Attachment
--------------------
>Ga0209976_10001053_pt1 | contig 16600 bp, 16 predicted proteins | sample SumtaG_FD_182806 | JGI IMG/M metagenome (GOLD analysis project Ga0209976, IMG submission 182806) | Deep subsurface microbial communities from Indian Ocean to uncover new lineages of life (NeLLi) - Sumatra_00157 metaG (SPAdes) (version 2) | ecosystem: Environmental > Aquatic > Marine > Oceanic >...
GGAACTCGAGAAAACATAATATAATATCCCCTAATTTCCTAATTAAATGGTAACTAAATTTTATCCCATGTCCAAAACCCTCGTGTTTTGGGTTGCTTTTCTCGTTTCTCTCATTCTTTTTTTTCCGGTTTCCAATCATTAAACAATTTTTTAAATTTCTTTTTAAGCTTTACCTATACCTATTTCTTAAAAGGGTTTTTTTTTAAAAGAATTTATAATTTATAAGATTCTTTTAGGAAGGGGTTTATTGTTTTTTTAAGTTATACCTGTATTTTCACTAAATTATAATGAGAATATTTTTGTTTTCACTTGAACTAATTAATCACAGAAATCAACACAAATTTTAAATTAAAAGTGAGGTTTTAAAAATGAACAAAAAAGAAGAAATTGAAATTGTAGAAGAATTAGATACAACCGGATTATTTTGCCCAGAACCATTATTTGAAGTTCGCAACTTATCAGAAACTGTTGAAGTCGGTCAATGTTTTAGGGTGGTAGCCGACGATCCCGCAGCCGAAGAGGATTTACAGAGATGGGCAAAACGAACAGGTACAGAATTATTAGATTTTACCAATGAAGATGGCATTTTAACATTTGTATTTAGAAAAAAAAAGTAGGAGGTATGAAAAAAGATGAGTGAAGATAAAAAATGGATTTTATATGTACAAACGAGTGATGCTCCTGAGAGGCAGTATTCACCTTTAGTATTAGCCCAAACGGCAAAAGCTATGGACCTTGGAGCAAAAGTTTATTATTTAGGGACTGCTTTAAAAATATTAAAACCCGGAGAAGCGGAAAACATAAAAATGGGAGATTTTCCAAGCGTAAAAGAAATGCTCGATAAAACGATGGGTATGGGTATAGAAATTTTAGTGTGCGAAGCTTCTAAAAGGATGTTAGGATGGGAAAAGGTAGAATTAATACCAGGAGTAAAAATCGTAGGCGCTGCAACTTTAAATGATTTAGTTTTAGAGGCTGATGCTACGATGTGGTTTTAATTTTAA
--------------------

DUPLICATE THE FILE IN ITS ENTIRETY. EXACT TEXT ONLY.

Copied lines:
>Ga0209976_10001053_pt1 | contig 16600 bp, 16 predicted proteins | sample SumtaG_FD_182806 | JGI IMG/M metagenome (GOLD analysis project Ga0209976, IMG submission 182806) | Deep subsurface microbial communities from Indian Ocean to uncover new lineages of life (NeLLi) - Sumatra_00157 metaG (SPAdes) (version 2) | ecosystem: Environmental > Aquatic > Marine > Oceanic >...
GGAACTCGAGAAAACATAATATAATATCCCCTAATTTCCTAATTAAATGGTAACTAAATTTTATCCCATGTCCAAAACCCTCGTGTTTTGGGTTGCTTTTCTCGTTTCTCTCATTCTTTTTTTTCCGGTTTCCAATCATTAAACAATTTTTTAAATTTCTTTTTAAGCTTTACCTATACCTATTTCTTAAAAGGGTTTTTTTTTAAAAGAATTTATAATTTATAAGATTCTTTTAGGAAGGGGTTTATTGTTTTTTTAAGTTATACCTGTATTTTCACTAAATTATAATGAGAATATTTTTGTTTTCACTTGAACTAATTAATCACAGAAATCAACACAAATTTTAAATTAAAAGTGAGGTTTTAAAAATGAACAAAAAAGAAGAAATTGAAATTGTAGAAGAATTAGATACAACCGGATTATTTTGCCCAGAACCATTATTTGAAGTTCGCAACTTATCAGAAACTGTTGAAGTCGGTCAATGTTTTAGGGTGGTAGCCGACGATCCCGCAGCCGAAGAGGATTTACAGAGATGGGCAAAACGAACAGGTACAGAATTATTAGATTTTACCAATGAAGATGGCATTTTAACATTTGTATTTAGAAAAAAAAAGTAGGAGGTATGAAAAAAGATGAGTGAAGATAAAAAATGGATTTTATATGTACAAACGAGTGATGCTCCTGAGAGGCAGTATTCACCTTTAGTATTAGCCCAAACGGCAAAAGCTATGGACCTTGGAGCAAAAGTTTATTATTTAGGGACTGCTTTAAAAATATTAAAACCCGGAGAAGCGGAAAACATAAAAATGGGAGATTTTCCAAGCGTAAAAGAAATGCTCGATAAAACGATGGGTATGGGTATAGAAATTTTAGTGTGCGAAGCTTCTAAAAGGATGTTAGGATGGGAAAAGGTAGAATTAATACCAGGAGTAAAAATCGTAGGCGCTGCAACTTTAAATGATTTAGTTTTAGAGGCTGATGCTACGATGTGGTTTTAATTTTAA